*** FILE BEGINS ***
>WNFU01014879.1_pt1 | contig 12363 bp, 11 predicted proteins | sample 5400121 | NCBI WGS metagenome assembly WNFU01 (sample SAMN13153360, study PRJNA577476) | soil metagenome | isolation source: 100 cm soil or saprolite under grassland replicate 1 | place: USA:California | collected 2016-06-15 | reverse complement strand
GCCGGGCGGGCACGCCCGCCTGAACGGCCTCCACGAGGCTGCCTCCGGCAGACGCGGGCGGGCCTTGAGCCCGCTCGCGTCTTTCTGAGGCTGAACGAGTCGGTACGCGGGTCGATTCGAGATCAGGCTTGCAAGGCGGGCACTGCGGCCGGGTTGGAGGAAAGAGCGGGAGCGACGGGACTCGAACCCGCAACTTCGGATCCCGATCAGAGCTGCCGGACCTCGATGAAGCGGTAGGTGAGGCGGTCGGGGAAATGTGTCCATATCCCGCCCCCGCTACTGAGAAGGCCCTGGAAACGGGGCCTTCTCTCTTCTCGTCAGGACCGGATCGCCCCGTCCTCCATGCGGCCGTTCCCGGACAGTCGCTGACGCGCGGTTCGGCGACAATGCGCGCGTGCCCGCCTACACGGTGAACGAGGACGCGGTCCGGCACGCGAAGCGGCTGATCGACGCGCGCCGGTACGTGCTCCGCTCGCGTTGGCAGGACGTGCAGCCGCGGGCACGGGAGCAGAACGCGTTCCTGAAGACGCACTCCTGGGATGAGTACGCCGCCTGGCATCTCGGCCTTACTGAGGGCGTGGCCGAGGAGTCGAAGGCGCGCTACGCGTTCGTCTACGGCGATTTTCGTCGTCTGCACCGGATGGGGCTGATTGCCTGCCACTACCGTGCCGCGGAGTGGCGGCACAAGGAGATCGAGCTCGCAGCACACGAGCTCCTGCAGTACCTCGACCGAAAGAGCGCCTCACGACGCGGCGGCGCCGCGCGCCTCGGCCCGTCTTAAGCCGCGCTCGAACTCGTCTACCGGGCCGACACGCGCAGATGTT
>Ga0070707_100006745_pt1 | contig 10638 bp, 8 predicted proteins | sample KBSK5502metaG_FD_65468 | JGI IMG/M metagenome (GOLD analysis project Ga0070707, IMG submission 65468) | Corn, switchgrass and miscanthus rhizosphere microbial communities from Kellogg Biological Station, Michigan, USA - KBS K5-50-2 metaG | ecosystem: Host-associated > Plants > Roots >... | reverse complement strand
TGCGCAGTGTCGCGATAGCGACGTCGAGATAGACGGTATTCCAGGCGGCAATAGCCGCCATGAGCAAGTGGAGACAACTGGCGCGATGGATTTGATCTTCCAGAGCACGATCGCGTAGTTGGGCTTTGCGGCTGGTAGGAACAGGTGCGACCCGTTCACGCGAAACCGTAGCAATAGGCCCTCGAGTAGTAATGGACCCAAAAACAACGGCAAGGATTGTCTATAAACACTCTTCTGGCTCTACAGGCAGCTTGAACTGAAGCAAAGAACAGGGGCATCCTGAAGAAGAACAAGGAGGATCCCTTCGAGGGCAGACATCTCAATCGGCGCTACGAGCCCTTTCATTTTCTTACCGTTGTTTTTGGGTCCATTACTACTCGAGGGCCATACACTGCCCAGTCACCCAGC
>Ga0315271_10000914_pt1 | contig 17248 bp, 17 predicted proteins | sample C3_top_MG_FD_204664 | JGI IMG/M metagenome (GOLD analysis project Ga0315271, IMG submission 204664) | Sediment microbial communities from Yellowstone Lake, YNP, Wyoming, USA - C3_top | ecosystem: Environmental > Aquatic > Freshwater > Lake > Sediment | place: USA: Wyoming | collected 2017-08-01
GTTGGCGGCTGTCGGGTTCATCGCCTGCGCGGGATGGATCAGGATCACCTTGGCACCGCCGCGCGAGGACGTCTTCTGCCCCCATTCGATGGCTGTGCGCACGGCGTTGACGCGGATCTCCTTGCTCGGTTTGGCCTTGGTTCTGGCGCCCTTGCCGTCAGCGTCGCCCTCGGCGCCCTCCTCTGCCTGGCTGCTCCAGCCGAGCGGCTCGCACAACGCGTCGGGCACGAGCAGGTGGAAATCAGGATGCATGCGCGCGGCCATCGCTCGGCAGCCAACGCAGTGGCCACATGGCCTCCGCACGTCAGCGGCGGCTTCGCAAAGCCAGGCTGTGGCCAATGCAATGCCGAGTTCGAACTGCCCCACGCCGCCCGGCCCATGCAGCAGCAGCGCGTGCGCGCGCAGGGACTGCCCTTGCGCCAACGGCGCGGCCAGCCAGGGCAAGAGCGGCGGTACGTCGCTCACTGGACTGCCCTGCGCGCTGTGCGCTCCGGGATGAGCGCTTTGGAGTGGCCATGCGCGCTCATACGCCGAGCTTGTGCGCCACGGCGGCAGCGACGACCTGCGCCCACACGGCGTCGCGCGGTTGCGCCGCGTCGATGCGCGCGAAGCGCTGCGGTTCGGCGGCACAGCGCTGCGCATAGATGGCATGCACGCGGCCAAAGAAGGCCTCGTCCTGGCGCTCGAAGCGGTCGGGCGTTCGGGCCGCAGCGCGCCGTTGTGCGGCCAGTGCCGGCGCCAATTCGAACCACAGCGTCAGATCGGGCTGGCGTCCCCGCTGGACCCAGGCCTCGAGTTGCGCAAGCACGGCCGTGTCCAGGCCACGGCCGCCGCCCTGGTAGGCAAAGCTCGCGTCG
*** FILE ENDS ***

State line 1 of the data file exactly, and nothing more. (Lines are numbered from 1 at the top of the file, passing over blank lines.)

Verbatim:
>WNFU01014879.1_pt1 | contig 12363 bp, 11 predicted proteins | sample 5400121 | NCBI WGS metagenome assembly WNFU01 (sample SAMN13153360, study PRJNA577476) | soil metagenome | isolation source: 100 cm soil or saprolite under grassland replicate 1 | place: USA:California | collected 2016-06-15 | reverse complement strand